Most of the electricity distribution and generation firms that bought the successor companies of the defunct Power Holding Company of Nigeria lack the financial wherewithal to adequately revamp the purchased companies, findings by SUNDAY PUNCH have shown.
In separate interviews with our correspondent, experts and some relevant heads of the Federal Government agencies and ministries, said most of the investors were not financially strong to give the firms the required facelift.
It was gathered that the recent international power summit held at the Banquet Hall of the Presidential Villa, Abuja, was to attract foreign investors that would partner with the weak power investors in funding their businesses.
It was also learnt that the inability of some of the power firms to effectively collect revenue from customers was posing a huge challenge to the investors.
This, according to industry officials, has affected the revenue generation of these firms, thus preventing them from expanding the already dilapidated infrastructure in the acquired firms.
The Chairman and Chief Executive Officer, Nigerian Electricity Regulatory Commission, Dr. Sam Amadi, in an exclusive interview with our correspondent, said it appeared that some of the power firms were financially incapable.
He said, “The new owners came on board faced with the concern of addressing their financial issues. So, it now looks like the new owners are not able to ensure efficiency in distribution and have limited power to serve their clients. This is because they cannot do any magic to increase the capacity.”
Amadi, who expressed the hope that the required investments in the sector would come in soon, however, noted it was sad that some of the power firms lacked the financial muscle to shoulder their respective financial responsibilities.
He said, “We have oversold the handing over as a panacea, maybe because we expected people who had enough financial clout to take over but they are not. At this stage, what the regulator is doing is to manage the scarcity and see if we can get entry points for more power through regeneration.”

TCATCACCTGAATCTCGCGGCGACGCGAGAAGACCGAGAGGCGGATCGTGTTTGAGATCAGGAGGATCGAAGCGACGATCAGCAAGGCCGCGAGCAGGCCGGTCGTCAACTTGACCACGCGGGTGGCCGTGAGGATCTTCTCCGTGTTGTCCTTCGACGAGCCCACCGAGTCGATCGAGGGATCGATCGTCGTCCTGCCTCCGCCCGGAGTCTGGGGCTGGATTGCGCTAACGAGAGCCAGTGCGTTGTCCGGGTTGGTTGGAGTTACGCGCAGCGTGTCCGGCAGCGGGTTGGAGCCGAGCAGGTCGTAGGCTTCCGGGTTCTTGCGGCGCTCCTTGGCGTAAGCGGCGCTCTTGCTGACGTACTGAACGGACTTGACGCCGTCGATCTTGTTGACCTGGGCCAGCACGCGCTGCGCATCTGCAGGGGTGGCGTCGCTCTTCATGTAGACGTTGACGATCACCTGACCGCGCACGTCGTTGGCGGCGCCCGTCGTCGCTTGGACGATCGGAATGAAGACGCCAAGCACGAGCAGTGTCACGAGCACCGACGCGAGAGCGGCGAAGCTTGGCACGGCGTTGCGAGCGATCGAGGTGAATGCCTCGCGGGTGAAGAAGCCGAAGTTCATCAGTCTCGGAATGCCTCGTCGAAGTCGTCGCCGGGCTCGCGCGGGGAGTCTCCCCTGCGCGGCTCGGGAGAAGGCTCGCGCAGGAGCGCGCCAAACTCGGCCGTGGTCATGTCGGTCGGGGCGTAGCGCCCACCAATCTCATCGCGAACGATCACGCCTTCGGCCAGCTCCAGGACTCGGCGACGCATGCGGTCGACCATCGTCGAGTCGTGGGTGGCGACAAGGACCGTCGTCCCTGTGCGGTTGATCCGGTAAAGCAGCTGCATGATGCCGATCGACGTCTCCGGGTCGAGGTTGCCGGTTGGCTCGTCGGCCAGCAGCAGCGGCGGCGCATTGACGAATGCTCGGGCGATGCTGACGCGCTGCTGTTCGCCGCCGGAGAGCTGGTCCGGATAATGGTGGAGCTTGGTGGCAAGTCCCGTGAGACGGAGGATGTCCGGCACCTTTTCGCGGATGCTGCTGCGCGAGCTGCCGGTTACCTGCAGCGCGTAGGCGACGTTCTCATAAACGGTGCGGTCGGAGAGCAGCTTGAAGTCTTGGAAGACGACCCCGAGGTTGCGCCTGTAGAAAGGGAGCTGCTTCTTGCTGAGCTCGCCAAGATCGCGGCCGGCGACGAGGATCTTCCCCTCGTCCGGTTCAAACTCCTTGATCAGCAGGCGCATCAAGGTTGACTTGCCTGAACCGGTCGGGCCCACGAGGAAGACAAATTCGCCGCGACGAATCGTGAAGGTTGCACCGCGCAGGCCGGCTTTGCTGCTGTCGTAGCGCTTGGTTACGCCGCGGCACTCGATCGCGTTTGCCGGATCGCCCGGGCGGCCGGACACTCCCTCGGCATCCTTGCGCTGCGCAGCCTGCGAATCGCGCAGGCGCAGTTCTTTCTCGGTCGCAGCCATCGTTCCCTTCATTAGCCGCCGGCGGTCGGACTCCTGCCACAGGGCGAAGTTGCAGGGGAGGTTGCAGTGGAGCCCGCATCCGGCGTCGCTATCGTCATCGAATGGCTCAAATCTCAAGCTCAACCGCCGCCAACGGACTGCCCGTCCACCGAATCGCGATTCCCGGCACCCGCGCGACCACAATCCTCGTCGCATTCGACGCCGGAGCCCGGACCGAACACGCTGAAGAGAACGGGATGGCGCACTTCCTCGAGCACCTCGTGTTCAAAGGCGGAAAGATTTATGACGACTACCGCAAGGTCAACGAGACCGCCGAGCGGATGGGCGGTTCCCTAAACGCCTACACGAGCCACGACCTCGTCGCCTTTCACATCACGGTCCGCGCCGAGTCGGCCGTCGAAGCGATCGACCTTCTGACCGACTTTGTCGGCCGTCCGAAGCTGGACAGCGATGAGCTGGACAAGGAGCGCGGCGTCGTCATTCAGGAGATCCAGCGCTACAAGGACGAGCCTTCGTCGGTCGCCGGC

Also, the Minister of Power, Prof. Chinedu Nebo, told our correspondent that the investors, during the bidding process for the power firms, had stated that they were financially fit on paper.
Asked to comment on the financial fitness of the power firms, he said, “It is difficult for me as minister of power to answer that question. However, I think that on paper, they are capable.
“It will be left for NERC, which regulates them, to make sure that things that they have shown us on paper that made the government cede these distribution companies to them are really enough and fulfilling. This is because it is one thing to see something on paper and another thing to see the reality.”
The Managing Director/Chief Executive Officer, Nigerian Bulk Electricity Trading Plc, Mr. Rumundaka Wonodi, also noted that some of the DISCOs complained about not having enough funds to pay for certain operational costs.
Although he admitted that the complaints of some firms might be justifiable, considering the recent drop in power generation, Wonodi argued that it was important to determine whether the companies were truly unable or unwilling to make the required financial commitment.
He said, “Credit worthiness is based on two things: first, you are able to or you are unwilling to. Right now, the argument they (power firms) are making is that they are unable to. We have to be sure that they are really unable to by seeing all the money and then, we will now know that they are truly unable to, even though they are willing. But now, we are not sure.”
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